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One covid casualty was the annual Purple Hull Society duck hunt hosted by Jess "The Undertaker" Essex at Mill Bayou near DeWitt.

The Purple Hull Society is a group of 16-gauge shotgun enthusiasts that gather for at least one duck hunt per year. The core of the group includes Essex, Glen Chase of Greenbrier, Connie Meskimen of Hot Springs and Jim Rowe of DeWitt. There are members at large who have hunted with us once, and there are honorary members who do not participate in the Mill Bayou hunts, but prefer 16-gauges elsewhere. These include Judge Billy Roy Wilson, former state representative Monty Davenport of Yellville, attorney Greg Graham of Little Rock and attorney Brad Hendricks of Little Rock. Membership and all of its privileges are permanent. If we have to cram 10 people in a blind, we'll figure out a way to do it.

That's the problem. Three people in a small blind is inappropriate at this time. This really irks The Undertaker, who worked like the devil to rehab what is best described as a serious "hitch in his giddyup." He took himself off injured reserve at the beginning of the season. He's the coach so he can do that, but the team recognized it as a symbolic gesture. To have held that hunt under covid conditions would have been irresponsible.

We usually hold a second hunt at Bayou Meto Wildlife Management Area, but that's too arduous of a trek for a man with a hitch in his giddyup.

All of this has got The Undertaker in a froth. He is nursing serious hunting withdrawals, but the thought of interrupting tradition appalls him. An accomplished operatic tenor who sings while hunting, he insists that the show must go on. He texted me the other night asking whether the Society would entertain a specklebelly goose hunt.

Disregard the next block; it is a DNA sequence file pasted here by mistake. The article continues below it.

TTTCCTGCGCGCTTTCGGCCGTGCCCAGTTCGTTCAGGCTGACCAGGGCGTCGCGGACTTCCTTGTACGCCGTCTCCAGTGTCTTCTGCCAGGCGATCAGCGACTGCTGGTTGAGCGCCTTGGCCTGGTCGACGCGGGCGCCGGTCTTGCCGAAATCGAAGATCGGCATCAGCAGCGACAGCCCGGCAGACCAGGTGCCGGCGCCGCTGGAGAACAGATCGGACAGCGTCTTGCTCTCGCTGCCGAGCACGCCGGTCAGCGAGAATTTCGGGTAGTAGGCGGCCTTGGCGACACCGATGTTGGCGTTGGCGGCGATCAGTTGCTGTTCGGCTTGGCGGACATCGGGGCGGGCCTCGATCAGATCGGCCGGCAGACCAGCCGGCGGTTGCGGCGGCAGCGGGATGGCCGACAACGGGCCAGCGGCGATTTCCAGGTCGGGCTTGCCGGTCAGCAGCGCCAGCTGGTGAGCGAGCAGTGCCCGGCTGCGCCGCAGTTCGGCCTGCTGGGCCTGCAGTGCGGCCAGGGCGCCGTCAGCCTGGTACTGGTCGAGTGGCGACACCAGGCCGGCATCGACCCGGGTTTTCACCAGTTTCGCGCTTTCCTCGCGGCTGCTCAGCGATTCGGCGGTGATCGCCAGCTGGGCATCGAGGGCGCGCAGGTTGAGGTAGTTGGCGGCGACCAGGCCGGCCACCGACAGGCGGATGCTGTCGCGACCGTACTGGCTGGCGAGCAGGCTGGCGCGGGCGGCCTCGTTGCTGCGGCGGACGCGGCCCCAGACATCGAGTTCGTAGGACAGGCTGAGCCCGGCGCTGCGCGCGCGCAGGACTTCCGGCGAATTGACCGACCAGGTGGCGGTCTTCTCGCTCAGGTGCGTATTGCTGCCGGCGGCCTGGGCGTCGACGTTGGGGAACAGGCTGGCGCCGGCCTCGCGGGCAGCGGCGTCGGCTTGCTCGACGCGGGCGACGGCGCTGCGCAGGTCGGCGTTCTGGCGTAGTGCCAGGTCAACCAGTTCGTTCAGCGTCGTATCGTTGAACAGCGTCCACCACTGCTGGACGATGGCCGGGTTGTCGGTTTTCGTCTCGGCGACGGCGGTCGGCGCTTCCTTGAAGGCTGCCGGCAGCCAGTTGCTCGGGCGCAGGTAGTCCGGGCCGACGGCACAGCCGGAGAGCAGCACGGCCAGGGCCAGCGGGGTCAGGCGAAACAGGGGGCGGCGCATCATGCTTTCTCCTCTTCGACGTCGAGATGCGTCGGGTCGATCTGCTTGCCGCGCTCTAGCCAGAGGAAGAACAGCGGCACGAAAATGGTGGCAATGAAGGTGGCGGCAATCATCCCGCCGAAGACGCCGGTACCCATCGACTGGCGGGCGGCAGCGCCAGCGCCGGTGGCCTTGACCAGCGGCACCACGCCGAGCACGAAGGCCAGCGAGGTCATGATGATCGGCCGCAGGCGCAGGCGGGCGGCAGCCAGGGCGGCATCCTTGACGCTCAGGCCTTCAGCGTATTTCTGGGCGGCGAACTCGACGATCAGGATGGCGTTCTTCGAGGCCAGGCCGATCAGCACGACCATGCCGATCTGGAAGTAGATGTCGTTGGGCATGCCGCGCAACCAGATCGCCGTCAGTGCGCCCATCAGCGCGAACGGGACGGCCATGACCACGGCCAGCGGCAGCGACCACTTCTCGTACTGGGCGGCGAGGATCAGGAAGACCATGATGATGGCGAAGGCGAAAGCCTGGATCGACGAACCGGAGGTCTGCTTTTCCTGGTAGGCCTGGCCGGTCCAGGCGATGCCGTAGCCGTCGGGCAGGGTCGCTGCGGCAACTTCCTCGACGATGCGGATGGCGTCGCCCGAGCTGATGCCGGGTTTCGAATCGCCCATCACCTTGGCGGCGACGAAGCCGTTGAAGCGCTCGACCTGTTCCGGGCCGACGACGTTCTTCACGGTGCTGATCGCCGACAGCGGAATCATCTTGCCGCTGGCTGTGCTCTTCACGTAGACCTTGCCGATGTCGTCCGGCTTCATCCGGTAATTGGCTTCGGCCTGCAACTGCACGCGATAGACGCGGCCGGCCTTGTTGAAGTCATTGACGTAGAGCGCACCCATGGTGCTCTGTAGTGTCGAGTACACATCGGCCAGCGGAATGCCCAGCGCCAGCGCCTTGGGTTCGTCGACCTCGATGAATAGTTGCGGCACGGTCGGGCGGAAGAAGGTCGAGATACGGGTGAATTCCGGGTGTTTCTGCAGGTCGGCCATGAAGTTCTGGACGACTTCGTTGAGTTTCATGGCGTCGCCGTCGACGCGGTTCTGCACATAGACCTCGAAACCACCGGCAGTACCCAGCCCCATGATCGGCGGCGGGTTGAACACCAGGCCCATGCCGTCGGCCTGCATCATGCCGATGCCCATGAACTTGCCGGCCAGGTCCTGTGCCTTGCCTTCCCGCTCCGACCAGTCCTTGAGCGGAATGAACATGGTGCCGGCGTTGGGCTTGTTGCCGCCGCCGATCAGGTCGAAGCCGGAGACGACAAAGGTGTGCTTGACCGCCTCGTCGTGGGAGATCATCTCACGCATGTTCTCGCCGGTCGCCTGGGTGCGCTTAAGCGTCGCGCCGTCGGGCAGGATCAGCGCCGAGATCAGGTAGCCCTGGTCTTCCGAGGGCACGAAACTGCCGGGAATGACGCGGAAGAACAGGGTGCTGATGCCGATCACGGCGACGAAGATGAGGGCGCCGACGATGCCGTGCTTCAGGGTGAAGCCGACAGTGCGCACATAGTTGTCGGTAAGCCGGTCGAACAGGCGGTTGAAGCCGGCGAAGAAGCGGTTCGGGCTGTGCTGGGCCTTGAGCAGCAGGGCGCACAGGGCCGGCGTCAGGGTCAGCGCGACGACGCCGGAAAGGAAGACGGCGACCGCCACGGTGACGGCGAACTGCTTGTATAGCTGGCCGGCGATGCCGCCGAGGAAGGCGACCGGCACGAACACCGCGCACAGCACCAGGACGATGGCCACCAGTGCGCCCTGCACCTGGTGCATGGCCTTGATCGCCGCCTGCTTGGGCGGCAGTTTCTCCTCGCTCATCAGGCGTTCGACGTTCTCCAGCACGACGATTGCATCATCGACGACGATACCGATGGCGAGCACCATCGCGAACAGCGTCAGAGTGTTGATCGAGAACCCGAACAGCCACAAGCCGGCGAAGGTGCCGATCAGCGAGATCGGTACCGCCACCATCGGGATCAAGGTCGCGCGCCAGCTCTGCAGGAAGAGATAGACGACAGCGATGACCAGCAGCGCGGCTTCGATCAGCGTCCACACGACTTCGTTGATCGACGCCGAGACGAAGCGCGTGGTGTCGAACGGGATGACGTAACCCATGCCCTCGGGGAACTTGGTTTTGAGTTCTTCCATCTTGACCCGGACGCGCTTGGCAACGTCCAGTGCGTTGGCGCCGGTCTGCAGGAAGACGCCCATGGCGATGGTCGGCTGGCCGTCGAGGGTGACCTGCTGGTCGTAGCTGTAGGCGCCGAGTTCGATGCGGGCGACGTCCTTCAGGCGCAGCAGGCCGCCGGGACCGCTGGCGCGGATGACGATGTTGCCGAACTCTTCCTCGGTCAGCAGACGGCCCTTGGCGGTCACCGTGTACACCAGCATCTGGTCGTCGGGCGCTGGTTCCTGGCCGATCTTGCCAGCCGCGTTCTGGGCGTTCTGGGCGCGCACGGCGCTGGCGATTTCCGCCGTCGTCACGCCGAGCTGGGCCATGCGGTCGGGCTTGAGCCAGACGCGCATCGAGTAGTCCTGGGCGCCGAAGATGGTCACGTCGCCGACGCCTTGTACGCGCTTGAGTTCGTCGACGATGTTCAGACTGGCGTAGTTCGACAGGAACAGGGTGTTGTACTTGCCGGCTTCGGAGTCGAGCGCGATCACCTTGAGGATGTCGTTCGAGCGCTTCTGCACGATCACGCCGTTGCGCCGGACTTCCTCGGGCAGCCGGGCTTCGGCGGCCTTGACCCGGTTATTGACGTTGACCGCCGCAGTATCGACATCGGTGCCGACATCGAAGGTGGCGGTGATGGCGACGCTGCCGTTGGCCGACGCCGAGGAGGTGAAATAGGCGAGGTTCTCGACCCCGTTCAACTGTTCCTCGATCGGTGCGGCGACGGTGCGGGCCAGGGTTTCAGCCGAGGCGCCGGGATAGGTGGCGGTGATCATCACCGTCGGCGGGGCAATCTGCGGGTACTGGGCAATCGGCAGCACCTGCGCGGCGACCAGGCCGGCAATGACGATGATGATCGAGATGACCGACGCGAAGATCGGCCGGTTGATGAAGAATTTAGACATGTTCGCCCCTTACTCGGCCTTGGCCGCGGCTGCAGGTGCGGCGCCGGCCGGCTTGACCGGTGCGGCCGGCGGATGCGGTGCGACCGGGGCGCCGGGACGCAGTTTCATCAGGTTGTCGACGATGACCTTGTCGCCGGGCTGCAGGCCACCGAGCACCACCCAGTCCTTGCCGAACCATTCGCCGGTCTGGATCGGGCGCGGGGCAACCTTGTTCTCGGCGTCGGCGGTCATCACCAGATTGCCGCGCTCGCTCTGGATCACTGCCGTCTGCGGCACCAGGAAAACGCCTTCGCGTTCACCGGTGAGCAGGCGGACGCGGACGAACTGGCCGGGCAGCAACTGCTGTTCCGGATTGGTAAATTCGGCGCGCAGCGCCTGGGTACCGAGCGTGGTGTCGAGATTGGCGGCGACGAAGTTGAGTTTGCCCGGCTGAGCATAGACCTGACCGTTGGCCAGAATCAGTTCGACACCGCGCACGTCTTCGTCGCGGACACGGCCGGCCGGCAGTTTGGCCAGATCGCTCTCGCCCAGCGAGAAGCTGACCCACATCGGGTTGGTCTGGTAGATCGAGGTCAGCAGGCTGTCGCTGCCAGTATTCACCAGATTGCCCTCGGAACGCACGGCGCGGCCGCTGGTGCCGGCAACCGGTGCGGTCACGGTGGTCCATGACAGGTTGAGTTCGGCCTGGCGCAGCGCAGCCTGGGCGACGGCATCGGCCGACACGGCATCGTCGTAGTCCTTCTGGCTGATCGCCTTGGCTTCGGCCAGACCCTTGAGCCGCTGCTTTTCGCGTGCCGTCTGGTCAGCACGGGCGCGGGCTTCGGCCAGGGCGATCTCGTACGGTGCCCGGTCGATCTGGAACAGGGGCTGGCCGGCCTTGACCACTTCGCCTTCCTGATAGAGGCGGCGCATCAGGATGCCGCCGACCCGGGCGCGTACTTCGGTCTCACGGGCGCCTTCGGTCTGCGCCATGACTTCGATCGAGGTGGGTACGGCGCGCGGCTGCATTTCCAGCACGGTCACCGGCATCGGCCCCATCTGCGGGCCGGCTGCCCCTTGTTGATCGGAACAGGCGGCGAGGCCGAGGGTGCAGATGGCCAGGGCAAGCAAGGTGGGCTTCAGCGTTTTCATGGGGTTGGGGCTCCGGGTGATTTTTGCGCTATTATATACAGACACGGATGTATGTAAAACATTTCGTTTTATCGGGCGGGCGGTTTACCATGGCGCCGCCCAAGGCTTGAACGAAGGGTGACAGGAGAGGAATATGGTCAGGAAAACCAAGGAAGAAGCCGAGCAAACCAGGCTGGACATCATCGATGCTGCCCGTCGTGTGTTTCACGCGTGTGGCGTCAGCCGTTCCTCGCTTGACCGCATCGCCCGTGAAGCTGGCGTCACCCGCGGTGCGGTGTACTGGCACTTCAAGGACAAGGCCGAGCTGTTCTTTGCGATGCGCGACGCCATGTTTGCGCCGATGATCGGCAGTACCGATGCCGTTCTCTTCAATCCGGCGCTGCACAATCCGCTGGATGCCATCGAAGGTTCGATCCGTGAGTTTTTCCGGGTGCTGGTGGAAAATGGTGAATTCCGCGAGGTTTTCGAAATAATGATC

Absolutely! Of course, killing specklebellies with a 16-gauge would be quite a challenge. We'd all have to buy those expensive Hevi-Shot shells that Meskimen uses, the ones that don't shoot frequently enough to warrant a duck blind gambling pool.

"Well, there AREN'T any large numbers right now, but they'll be back," The Undertaker replied.

The frustration in his tone was palpable. It reminded me of Benedict Cumberbatch, in his role of Sherlock Holmes, driving himself to near madness for lack of a case to solve.

The Purple Hull Society might have to adjourn for this season, give covid a little more time to bug out and give The Undertaker more time to get himself back into playing shape.

So, what is it with you guys and your 16-gauges? In a word, it's cool.

Customarily given last rites every 15 years or so, the 16-gauge is still alive, well and quite popular with a certain subset of individualist wingshooters. I won't bore you with technical justifications about the symmetrical perfection of the 1-ounce 16-gauge payload or the light, svelte qualities of a true 16-gauge bore mated to a true 16-gauge frame. None of that really matters when you consider that my Winchester 101 Select 12-gauge is lighter than any 16-gauge and as light as any 20-gauge. It truly is a gun that carries like a 20 and hits like a 12.

Sixteen-gauge is an attitude. It's in-your-face nonconformity. It's like the Wishbone offense in football. You don't run the Wishbone every now and then. You must commit to it, practice it, and embrace all of its quirks, nuances, and, yes, limitations.

There is an old saying among bird hunters that the 12-gauge is the tool of a butcher. A hunter who uses a 20-gauge is competent, and a hunter who uses a 28-gauge is a master. A hunter who uses a .410 bore is a gentleman. The .410 is an expert's gauge. You don't select it. You aspire to it.

All four have respective classifications in skeet competition. The 16-gauge is not recognized for skeet. It is an outsider. A misfit. An outcast, a rebel and a malcontent. Shotgunners regard the 16-gauge the way most sailors regard submariners. They're contrary and individualistic to a fault. Maybe that's why The Undertaker likes it so much. He was a submariner in the 1960s and 1970s. The rest of us are submariners at heart, even if my particular fondness is for battleships.

Ultimately, the kind of 16-gauge does matter, just as the quarterback matters a lot in a Wishbone offense, but it's easy to make the team. In the Purple Hull Society, every kid gets to play.

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